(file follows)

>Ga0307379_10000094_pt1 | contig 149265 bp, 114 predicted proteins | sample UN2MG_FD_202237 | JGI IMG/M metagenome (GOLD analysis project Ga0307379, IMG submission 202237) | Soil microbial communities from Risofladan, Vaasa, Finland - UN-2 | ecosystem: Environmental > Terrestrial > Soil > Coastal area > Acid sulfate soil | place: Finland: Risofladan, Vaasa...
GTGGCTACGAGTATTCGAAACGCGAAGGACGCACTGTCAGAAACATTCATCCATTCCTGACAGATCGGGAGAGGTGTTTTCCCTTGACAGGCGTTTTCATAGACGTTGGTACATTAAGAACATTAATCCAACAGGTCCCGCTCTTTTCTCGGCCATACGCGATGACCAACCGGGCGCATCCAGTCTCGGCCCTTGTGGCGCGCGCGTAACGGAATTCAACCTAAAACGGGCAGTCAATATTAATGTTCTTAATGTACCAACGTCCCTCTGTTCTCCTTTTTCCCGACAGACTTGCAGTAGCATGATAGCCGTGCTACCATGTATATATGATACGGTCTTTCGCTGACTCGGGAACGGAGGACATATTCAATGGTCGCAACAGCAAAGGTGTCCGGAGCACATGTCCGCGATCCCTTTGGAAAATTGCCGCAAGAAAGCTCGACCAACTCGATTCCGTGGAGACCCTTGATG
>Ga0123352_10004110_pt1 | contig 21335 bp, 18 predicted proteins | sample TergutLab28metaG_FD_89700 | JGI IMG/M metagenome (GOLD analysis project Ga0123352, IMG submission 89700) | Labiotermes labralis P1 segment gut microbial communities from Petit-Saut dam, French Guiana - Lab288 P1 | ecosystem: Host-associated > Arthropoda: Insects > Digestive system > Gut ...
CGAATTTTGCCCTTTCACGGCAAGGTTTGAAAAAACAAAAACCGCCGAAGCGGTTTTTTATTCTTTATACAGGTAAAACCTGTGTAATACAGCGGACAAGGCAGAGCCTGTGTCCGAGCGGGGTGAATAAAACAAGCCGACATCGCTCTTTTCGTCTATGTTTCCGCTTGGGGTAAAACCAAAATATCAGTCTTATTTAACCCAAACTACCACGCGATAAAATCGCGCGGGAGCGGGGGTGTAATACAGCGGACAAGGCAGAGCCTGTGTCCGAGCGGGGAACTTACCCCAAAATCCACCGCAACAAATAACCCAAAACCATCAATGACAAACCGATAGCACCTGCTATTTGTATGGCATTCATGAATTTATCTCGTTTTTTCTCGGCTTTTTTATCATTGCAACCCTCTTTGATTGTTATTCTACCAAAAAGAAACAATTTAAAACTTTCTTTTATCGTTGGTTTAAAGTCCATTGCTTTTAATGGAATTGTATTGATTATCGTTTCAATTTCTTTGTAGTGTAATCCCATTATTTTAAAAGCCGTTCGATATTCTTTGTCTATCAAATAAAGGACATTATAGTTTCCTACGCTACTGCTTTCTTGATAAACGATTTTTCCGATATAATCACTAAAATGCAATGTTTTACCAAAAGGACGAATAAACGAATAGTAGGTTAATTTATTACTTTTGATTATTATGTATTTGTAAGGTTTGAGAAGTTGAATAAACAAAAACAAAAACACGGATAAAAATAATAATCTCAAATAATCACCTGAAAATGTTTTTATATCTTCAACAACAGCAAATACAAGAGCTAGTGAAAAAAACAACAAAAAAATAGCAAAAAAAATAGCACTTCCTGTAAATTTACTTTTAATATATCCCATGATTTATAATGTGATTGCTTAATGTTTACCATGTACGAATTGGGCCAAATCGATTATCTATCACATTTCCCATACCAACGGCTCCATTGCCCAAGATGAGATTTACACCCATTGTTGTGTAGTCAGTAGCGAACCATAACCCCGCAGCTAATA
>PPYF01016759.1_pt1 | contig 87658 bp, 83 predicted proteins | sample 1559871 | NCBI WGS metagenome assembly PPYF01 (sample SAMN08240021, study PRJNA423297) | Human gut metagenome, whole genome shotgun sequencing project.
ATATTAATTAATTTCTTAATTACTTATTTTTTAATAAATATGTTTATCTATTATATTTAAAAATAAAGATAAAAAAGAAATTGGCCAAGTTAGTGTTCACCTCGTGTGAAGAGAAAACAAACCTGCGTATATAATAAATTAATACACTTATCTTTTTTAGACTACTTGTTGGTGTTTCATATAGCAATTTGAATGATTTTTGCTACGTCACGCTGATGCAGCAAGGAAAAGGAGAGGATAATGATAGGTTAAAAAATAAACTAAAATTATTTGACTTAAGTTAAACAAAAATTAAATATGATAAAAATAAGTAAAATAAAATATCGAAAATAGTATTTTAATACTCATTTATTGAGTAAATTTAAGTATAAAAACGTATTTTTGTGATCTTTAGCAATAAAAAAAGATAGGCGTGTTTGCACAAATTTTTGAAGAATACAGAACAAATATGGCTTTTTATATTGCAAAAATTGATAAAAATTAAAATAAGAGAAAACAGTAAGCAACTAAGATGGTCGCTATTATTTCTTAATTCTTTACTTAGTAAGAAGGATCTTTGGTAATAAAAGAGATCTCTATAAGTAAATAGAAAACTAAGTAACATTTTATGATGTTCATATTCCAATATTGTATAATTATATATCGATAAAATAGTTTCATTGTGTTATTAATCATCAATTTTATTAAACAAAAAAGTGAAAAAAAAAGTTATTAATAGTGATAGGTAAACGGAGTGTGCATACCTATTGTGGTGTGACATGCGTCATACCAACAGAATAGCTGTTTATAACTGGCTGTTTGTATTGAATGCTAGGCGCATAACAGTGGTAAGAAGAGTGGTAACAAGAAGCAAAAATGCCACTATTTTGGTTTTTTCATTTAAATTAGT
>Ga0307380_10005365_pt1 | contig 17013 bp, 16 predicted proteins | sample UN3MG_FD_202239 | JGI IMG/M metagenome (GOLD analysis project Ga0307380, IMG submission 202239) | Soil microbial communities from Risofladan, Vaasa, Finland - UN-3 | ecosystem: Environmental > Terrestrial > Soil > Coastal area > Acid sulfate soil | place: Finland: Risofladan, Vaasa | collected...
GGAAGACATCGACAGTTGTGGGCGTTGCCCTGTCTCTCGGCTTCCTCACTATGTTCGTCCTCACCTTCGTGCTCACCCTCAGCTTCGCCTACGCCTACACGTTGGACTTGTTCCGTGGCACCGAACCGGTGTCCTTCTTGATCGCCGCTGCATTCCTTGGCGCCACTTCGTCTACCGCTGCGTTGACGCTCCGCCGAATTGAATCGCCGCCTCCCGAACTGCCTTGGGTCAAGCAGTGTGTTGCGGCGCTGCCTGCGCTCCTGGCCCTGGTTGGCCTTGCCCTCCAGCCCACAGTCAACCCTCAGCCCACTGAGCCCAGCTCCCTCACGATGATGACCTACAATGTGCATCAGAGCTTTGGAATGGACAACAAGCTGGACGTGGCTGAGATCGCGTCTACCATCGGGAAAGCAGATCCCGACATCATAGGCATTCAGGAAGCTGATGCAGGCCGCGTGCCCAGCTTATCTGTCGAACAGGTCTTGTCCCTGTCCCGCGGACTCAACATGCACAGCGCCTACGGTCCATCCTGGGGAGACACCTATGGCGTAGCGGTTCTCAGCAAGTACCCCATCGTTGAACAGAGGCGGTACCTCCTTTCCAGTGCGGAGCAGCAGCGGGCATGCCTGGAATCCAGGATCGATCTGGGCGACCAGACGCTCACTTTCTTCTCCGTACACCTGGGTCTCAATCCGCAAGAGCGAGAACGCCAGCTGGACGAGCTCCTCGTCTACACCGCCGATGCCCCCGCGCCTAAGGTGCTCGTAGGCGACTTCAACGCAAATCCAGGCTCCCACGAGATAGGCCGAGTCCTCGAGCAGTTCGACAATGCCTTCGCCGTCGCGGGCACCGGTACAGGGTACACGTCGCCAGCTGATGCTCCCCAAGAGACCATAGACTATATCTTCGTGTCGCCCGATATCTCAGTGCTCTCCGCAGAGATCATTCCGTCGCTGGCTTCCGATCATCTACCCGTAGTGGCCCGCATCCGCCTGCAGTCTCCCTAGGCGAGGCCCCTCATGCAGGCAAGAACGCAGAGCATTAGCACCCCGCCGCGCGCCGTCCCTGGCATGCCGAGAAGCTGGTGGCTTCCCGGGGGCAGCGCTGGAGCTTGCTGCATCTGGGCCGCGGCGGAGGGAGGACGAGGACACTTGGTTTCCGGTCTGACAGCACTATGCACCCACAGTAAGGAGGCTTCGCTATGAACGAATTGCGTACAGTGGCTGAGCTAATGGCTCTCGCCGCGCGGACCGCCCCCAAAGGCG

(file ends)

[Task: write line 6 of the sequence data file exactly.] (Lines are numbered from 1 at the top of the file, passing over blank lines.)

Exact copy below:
ATATTAATTAATTTCTTAATTACTTATTTTTTAATAAATATGTTTATCTATTATATTTAAAAATAAAGATAAAAAAGAAATTGGCCAAGTTAGTGTTCACCTCGTGTGAAGAGAAAACAAACCTGCGTATATAATAAATTAATACACTTATCTTTTTTAGACTACTTGTTGGTGTTTCATATAGCAATTTGAATGATTTTTGCTACGTCACGCTGATGCAGCAAGGAAAAGGAGAGGATAATGATAGGTTAAAAAATAAACTAAAATTATTTGACTTAAGTTAAACAAAAATTAAATATGATAAAAATAAGTAAAATAAAATATCGAAAATAGTATTTTAATACTCATTTATTGAGTAAATTTAAGTATAAAAACGTATTTTTGTGATCTTTAGCAATAAAAAAAGATAGGCGTGTTTGCACAAATTTTTGAAGAATACAGAACAAATATGGCTTTTTATATTGCAAAAATTGATAAAAATTAAAATAAGAGAAAACAGTAAGCAACTAAGATGGTCGCTATTATTTCTTAATTCTTTACTTAGTAAGAAGGATCTTTGGTAATAAAAGAGATCTCTATAAGTAAATAGAAAACTAAGTAACATTTTATGATGTTCATATTCCAATATTGTATAATTATATATCGATAAAATAGTTTCATTGTGTTATTAATCATCAATTTTATTAAACAAAAAAGTGAAAAAAAAAGTTATTAATAGTGATAGGTAAACGGAGTGTGCATACCTATTGTGGTGTGACATGCGTCATACCAACAGAATAGCTGTTTATAACTGGCTGTTTGTATTGAATGCTAGGCGCATAACAGTGGTAAGAAGAGTGGTAACAAGAAGCAAAAATGCCACTATTTTGGTTTTTTCATTTAAATTAGT